The album showcases the fine instrumental exchange between the players, instrumental overdubs being kept at a minimum (this being the "idealized version" of a fine concert).

(During my listening sessions - two weeks, via loudspeakers and headphones - I often thought about the age-old topic: Who's a "slave to technique" - those who have a lot, or those who have a little? Discuss.)

Let's have a quick look at the remaining pieces.

Written by Beller, Sweaty Knockers nonchalantly mixes a riff that reminded me of Led Zeppelin and a "Fusion" melody. Excellent solos from guitar, bass (the wha-wha again), fireworks from the drums.

Bad Asteroid was penned by Govan. Fine swing, agile hi-hat, and a "Fusion"-sounding theme that my "selective competence" when it comes to such matters regards as resembling some tracks by... well, a pinch of Larry Carlton, a bit of Eric Gale - from the end of the 70s. The organization of the piece is interesting: the theme is played again, this time with tone and volume la Van Halen, pick-up "squeaks" included; there's a guitar interlude that almost sounds like a Mini-Moog arpeggio, then a "metal" solo, then a melodic, "swing", part with wha-wha, then a clean part ( la Joe Pass), then it's the wha-wha swing again, then it's the "Fusion" theme, then the Mini-Moog arpeggio, with the "Van Halen" part as the close. It has to be noticed that the piece sounds coherent, as a whole, the ingredients placed side-by-side don't sound forced.

Get It Like That is another Minnemann piece, with a "Fusion" theme played on the guitar and drums propulsion that reminded me of Narada Michael Walden. Beller in the background, here the guitar solo reminded me of George Benson, backed by (maybe I should say, overwhelmed by) Simon Phillips. Fireworks again from Minnemann, while the piece has a quite strange "metal" ending, which sounds as having been pasted just to give the piece an ending whatsoever.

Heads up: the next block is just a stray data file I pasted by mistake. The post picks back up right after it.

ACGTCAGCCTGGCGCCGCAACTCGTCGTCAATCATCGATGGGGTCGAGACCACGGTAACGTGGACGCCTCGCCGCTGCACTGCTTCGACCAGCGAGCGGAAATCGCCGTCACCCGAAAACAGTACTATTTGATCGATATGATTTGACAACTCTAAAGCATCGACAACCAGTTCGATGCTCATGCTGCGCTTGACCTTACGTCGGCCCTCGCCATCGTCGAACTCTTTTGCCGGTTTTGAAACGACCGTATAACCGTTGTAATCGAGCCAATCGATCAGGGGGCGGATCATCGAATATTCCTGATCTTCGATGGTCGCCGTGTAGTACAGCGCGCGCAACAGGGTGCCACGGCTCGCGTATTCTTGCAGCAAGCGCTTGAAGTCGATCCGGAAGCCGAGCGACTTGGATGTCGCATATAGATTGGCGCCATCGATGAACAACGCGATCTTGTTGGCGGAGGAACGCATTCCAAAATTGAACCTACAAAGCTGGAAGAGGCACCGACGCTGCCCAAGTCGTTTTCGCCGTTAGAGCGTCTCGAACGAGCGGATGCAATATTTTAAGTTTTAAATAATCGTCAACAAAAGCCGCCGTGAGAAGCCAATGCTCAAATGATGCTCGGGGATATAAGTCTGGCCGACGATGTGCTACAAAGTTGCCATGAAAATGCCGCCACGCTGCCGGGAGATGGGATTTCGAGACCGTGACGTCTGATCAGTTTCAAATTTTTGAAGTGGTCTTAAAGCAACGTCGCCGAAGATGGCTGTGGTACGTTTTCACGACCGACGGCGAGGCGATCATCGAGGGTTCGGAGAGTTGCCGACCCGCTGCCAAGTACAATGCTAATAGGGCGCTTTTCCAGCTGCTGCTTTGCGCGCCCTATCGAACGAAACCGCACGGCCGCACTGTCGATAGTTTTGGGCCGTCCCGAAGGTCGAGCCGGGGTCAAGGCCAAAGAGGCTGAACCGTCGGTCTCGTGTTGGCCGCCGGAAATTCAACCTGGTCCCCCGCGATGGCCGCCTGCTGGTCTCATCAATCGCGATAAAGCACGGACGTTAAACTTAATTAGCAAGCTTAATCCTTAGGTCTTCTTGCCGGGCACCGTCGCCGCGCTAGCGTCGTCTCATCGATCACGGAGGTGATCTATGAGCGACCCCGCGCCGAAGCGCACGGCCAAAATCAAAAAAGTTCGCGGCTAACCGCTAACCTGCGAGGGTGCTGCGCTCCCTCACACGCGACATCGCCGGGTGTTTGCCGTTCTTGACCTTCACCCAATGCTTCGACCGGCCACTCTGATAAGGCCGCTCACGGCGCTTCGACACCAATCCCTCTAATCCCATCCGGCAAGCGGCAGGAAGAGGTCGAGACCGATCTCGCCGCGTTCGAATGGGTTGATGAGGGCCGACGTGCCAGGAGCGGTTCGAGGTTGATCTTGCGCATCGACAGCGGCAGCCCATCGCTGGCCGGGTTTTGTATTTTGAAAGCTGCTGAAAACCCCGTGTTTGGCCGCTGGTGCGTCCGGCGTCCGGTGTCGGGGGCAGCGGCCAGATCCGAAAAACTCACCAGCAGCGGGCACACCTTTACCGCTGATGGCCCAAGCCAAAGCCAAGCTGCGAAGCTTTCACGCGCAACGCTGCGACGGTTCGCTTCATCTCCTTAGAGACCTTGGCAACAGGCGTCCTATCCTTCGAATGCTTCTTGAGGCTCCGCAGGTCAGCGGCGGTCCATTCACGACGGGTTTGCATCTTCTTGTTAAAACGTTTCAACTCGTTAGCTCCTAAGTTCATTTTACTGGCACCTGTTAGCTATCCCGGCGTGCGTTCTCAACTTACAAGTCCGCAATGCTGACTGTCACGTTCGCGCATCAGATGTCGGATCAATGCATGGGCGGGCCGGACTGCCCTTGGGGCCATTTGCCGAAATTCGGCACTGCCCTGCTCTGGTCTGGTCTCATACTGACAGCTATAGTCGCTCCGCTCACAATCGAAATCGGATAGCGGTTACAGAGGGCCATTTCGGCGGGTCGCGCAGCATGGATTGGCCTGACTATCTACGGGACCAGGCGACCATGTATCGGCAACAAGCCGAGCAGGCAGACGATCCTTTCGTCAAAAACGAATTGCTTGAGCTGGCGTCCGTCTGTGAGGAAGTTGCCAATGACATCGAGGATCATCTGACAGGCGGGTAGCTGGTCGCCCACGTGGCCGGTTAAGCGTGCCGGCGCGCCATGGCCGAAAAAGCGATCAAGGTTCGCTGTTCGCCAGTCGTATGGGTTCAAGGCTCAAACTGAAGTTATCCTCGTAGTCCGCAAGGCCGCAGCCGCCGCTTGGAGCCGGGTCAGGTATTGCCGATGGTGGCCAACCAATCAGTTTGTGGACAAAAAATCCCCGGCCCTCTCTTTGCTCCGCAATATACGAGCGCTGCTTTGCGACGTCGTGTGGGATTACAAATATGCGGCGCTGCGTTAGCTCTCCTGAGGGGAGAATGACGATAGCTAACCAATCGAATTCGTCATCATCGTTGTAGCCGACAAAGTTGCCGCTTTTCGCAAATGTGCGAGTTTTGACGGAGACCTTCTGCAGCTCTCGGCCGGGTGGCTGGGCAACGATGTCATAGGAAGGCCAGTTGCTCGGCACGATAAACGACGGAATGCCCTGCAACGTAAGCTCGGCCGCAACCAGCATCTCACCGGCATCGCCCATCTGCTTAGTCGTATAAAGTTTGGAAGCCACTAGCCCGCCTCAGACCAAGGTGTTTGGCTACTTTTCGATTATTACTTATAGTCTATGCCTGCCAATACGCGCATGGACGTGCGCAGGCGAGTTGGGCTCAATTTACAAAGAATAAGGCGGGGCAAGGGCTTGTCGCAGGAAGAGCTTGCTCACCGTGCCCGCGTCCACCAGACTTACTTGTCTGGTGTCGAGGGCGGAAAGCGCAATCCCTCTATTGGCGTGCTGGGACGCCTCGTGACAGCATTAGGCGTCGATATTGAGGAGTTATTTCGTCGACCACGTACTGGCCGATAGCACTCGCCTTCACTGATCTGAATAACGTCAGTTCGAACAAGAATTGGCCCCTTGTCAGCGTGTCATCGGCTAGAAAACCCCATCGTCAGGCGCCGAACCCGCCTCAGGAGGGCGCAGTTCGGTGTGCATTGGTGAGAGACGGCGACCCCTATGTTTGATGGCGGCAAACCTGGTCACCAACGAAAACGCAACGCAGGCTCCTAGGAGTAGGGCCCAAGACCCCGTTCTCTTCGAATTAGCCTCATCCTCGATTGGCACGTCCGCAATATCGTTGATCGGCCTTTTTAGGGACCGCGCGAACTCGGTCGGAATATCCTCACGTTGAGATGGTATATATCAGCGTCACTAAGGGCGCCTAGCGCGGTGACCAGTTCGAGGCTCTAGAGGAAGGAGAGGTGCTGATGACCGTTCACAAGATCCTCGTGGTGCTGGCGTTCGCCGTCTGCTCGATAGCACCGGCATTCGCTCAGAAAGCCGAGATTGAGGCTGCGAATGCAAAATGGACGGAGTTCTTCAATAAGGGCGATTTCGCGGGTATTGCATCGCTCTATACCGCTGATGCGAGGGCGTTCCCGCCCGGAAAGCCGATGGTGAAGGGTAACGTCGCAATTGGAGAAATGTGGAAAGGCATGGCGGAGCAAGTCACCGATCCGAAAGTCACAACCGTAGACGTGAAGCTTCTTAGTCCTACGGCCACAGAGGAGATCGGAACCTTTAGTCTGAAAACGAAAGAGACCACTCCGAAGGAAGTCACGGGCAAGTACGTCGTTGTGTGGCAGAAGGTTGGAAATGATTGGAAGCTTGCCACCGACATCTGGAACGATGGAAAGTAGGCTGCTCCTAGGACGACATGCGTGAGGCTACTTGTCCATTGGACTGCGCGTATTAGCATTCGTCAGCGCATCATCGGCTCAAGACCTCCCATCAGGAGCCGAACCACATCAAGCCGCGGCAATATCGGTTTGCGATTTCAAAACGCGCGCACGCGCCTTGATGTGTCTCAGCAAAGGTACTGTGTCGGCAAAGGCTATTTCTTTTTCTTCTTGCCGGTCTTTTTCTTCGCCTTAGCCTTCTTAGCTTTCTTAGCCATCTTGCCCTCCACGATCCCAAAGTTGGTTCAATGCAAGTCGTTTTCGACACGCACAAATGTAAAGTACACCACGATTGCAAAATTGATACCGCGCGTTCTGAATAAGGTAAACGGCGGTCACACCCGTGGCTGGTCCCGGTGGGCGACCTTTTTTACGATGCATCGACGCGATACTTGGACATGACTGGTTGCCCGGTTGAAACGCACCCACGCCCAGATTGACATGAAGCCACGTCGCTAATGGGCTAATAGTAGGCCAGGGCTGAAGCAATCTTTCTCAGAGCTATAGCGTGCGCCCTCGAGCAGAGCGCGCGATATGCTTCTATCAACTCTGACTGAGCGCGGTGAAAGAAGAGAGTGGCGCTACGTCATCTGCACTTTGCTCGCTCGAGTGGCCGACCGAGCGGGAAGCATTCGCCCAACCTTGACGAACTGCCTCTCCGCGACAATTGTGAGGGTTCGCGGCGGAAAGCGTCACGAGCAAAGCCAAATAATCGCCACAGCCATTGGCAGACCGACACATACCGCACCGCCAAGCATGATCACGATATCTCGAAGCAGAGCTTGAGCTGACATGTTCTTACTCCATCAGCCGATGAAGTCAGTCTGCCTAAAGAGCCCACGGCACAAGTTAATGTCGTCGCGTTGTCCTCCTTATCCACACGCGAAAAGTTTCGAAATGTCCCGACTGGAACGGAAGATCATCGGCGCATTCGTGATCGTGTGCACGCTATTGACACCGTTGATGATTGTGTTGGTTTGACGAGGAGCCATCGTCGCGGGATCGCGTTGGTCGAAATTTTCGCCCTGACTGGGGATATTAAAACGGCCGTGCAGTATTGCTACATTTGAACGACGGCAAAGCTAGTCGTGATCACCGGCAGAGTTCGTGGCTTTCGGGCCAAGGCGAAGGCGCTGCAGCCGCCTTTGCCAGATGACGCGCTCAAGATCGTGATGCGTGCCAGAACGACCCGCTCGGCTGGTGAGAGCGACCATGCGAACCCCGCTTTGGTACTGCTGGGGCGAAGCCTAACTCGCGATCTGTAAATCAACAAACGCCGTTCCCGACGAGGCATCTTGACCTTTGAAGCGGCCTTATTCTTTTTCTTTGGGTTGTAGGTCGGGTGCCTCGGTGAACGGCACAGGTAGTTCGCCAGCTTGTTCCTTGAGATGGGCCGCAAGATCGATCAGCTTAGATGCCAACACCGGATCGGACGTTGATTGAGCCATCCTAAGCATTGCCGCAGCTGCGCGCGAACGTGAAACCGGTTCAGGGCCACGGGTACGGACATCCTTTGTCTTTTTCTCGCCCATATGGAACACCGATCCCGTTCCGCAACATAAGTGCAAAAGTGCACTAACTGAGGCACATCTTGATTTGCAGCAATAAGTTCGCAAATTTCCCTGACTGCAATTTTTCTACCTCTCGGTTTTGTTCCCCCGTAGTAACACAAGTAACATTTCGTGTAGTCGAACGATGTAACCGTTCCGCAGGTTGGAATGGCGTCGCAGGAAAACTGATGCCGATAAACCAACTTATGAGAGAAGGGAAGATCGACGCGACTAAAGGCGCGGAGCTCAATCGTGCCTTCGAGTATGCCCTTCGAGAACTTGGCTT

Govan wrote Furtive Jack, which sports an elegant, Latin-flavoured theme (a tango?) which would sound just as good when played by a Big Band or a mariachi orchestra. The theme has a fine development, a nice fretless bass solo, with fine chords, and an appropriate "rim-shot" from the drums. There's a guitar solo - with a pinch of Jeff Beck? - then it's back to the elegant theme.

The last Govan composition here, I Want A Parrot alternates "rock" moments with melodic ones, with a very fine bass performance by Beller, an excellent guitar solo, and an excellent performance by Minnemann on drums.

Here things sag a bit. Though ably performed, Beller's See You Next Tuesday, off his album View, sounds a bit redundant here (it would be perfect as a concert encore). Starting with a Beefheartian riff, Minnemann's Blues Fuckers is without a doubt the weakest moment of the album, with a series of fragments forced to fit which - as a piece of music - don't amount to a coherent whole (others will argue differently; as we know so well, everybody is entitled to my own opinion).

Flatlands is the aforementioned fine close.

The album is available as a digital download, in CD format, with or without a T-shirt. For my review I (obviously) listened to the CD, but without the T-shirt.

Beppe Colli


Beppe Colli 2011

CloudsandClocks.net | Oct. 11, 2011